Faith, Freedom, and Rationality: Philosophy of Religion Today
The philosophy of religion, once considered a deviation from an otherwise analytically rigorous discipline, has flourished over the past two decades. This collection of new essays by twelve distinguished philosophers of religion explores three broad themes: religious attitudes of belief, acceptance, and love; human and divine freedom; and the rationality of religious belief.
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Belief Acceptance and Religious Faith
The Divine Command Ethics in Kierkegaards Works of Love
Free Agency and Materialism
Libertarian Freedom and the Principle of Alternative Possibilities
Jonathan Edwards William Rowe and the Necessity of Creation
It Is Wrong Everywhere Always and for Anyone to Believe Anything upon Insufficient Evidence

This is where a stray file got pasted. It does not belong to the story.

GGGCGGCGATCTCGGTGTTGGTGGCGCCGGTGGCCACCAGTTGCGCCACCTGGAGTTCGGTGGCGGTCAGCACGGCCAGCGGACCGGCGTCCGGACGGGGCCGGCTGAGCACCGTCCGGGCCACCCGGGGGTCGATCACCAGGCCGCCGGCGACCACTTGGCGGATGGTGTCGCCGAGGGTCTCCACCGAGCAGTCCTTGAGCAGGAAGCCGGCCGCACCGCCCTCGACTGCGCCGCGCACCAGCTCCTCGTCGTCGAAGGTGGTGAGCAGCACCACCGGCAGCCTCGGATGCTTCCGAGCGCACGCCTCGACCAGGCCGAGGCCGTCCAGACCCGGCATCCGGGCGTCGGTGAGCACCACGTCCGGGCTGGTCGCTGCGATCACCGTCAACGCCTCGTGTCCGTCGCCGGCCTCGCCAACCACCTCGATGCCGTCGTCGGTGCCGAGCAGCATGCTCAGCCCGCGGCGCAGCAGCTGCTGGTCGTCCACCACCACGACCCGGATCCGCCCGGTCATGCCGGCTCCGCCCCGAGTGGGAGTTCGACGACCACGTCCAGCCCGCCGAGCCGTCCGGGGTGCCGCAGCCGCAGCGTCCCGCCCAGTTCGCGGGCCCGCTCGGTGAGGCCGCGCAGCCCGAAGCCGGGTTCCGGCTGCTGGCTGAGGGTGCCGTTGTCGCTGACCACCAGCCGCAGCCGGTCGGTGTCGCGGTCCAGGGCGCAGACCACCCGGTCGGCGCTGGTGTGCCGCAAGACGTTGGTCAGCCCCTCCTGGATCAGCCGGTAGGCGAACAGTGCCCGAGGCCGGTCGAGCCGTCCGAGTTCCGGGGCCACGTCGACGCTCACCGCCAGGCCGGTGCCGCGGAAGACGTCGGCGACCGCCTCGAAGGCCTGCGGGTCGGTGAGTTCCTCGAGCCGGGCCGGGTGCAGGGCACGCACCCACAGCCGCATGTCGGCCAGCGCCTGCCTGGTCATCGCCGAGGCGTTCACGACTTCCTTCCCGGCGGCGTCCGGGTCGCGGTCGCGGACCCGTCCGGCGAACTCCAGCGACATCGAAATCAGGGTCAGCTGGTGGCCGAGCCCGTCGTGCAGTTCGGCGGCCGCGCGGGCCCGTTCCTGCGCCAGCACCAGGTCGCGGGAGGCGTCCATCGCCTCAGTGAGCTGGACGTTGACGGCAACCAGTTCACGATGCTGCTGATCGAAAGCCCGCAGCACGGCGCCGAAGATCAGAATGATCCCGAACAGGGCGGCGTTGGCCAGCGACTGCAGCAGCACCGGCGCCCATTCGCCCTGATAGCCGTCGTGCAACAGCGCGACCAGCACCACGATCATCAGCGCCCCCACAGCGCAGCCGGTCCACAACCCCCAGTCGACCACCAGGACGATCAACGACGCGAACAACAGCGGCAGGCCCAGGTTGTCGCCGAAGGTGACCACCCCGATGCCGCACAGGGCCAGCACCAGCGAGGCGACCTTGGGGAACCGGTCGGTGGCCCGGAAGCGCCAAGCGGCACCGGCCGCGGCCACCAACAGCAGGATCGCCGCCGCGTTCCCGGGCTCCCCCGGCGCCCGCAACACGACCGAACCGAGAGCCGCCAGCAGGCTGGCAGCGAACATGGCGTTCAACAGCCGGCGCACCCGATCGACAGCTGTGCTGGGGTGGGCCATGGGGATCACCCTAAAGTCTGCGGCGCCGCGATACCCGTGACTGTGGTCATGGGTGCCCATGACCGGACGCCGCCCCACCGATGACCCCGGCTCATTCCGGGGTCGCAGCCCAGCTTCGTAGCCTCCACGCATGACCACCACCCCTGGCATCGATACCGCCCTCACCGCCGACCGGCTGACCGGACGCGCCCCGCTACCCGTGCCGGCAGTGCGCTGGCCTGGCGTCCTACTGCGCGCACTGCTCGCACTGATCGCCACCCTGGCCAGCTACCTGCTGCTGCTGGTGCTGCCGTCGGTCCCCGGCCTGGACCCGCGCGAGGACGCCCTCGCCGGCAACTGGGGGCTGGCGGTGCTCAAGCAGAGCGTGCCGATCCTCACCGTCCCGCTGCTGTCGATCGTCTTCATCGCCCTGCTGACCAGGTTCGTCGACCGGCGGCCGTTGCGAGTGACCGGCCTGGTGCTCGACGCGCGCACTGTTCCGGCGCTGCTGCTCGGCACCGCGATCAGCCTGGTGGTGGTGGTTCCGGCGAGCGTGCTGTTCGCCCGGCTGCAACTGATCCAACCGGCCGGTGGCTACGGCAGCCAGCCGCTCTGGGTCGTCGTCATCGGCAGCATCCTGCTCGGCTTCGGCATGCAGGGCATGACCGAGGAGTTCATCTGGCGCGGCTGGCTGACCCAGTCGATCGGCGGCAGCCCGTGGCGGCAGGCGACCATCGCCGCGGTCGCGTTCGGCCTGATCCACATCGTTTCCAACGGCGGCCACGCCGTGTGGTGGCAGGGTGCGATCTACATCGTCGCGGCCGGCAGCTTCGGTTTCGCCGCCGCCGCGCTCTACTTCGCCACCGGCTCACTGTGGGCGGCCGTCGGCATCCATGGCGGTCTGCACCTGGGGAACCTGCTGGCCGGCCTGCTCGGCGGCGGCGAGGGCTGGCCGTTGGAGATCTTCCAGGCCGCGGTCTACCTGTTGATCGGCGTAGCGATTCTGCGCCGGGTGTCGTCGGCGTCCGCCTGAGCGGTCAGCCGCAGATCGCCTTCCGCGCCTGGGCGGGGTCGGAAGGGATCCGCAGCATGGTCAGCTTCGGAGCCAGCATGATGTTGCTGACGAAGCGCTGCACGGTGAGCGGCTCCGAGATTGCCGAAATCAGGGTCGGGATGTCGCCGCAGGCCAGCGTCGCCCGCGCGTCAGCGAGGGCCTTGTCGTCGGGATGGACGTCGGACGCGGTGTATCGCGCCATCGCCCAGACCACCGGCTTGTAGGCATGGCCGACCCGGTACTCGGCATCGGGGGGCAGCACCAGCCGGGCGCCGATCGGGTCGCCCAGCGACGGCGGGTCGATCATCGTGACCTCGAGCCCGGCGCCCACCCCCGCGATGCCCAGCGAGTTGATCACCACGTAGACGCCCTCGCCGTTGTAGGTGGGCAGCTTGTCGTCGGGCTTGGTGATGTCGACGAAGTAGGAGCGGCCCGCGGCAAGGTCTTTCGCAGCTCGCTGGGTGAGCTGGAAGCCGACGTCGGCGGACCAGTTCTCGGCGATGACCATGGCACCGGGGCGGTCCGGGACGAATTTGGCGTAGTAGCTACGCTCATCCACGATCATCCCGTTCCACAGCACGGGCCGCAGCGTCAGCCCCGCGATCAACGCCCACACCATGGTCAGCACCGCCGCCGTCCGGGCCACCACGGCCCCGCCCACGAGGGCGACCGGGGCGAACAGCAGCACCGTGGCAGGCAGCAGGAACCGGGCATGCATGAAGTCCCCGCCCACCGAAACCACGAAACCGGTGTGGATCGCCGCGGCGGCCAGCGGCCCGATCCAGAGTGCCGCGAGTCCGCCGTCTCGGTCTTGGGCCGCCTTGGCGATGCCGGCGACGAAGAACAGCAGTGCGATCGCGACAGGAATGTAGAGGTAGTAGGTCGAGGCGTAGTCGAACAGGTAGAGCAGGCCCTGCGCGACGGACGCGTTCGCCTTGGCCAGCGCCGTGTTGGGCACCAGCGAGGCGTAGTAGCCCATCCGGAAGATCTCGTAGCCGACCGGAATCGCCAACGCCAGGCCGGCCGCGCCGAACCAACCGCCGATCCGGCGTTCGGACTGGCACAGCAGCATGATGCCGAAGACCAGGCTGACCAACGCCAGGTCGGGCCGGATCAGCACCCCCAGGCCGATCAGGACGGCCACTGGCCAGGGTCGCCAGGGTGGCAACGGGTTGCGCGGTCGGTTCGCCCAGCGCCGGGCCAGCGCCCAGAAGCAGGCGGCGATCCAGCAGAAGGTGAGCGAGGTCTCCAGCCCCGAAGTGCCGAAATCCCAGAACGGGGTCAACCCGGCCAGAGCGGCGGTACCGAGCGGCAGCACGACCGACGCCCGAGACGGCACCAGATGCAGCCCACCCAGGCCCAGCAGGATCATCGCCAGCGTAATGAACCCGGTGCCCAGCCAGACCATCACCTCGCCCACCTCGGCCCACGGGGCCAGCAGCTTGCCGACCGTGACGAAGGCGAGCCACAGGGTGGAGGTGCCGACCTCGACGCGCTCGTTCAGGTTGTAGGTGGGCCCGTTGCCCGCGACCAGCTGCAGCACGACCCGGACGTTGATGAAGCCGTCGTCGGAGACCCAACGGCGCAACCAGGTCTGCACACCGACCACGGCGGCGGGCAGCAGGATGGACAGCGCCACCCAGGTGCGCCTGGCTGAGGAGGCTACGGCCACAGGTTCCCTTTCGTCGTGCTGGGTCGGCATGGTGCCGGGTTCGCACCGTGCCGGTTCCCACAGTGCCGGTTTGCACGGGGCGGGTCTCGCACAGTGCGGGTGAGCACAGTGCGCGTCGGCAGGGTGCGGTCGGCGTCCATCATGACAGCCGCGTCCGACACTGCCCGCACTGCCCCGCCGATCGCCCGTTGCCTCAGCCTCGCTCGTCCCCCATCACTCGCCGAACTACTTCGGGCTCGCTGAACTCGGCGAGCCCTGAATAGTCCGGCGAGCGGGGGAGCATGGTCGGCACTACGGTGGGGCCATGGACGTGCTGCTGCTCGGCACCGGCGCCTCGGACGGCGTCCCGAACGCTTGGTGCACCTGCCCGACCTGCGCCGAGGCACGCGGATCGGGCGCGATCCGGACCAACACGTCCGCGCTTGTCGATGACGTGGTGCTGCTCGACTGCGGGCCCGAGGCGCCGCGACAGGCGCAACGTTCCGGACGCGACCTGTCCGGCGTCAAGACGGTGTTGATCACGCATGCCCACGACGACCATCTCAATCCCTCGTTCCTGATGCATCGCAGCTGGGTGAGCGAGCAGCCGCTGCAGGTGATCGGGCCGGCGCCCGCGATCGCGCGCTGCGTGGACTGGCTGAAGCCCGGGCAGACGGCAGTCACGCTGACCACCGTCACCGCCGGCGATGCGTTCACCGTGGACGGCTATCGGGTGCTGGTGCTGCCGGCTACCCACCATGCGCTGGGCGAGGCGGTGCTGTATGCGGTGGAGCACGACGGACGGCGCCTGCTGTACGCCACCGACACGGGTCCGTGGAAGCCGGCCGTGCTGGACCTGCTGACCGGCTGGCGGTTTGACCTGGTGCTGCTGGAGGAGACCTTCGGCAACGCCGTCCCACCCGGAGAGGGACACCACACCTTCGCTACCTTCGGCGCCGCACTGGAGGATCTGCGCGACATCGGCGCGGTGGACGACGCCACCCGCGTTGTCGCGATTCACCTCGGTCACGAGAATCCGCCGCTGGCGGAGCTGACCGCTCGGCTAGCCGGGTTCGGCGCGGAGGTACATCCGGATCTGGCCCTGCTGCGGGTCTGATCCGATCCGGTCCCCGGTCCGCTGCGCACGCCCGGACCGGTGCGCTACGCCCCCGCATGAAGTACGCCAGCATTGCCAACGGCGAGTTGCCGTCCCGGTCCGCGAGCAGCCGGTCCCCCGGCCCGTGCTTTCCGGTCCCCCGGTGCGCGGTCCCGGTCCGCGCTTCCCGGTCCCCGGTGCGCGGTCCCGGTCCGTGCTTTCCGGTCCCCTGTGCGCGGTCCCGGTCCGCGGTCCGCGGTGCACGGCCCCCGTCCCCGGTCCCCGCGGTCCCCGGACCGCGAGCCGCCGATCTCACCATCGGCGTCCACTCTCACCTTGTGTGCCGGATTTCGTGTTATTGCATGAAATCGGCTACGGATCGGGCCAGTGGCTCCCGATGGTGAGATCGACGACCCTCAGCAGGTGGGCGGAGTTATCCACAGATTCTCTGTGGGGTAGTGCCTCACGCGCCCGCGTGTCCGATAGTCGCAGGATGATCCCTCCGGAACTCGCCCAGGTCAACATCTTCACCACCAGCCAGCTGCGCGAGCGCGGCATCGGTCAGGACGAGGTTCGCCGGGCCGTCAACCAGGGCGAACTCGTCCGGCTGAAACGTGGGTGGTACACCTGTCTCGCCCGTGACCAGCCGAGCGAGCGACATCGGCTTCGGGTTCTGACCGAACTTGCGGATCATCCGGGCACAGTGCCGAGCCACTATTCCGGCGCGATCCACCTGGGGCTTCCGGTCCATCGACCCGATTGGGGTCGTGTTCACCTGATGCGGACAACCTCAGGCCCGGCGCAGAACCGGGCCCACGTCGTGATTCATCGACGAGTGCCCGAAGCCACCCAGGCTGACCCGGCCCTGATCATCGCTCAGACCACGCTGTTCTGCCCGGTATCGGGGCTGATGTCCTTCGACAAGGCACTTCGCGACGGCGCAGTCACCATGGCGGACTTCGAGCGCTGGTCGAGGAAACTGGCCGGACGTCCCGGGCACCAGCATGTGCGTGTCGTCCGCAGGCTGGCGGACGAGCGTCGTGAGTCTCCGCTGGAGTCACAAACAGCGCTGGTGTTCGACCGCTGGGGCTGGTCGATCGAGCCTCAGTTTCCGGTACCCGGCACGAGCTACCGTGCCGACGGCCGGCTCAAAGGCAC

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acceptance action agency theory agent causation agent-causal Alpha Aquinas Aquinas's argues assumption Cartesian dualism causally determined cause chapter Christian claim classical foundationalism Clifford's Principle cognitive command compatibilism compatibilist conception Cosmological Argument counterinstance creatable world create decision dependent Descartes distinction divine Edwards's entails epistemically justified epistemically rational eternal everything considered evidence evidentialist example existence explanation fact faith false Frankfurt-style counterexamples God's gratuitous love human infinite Kierkegaard kind laws of nature libertarian freedom logically love of neighbor materialist agency mental act metaphysical microphysical mind miracles moral responsibility necessary neural events neural sequence object one's perceptual beliefs person Peter van Inwagen philosophy of religion physical Plantinga position presupposes properly basic proposition question reason reductionism relevant religious belief Robert Audi Rowe Rowe's scientific sense sort supervene suppose theism theistic theistic beliefs thesis things tion true truth or probability understanding University Press violation virtue Widerker Widerker's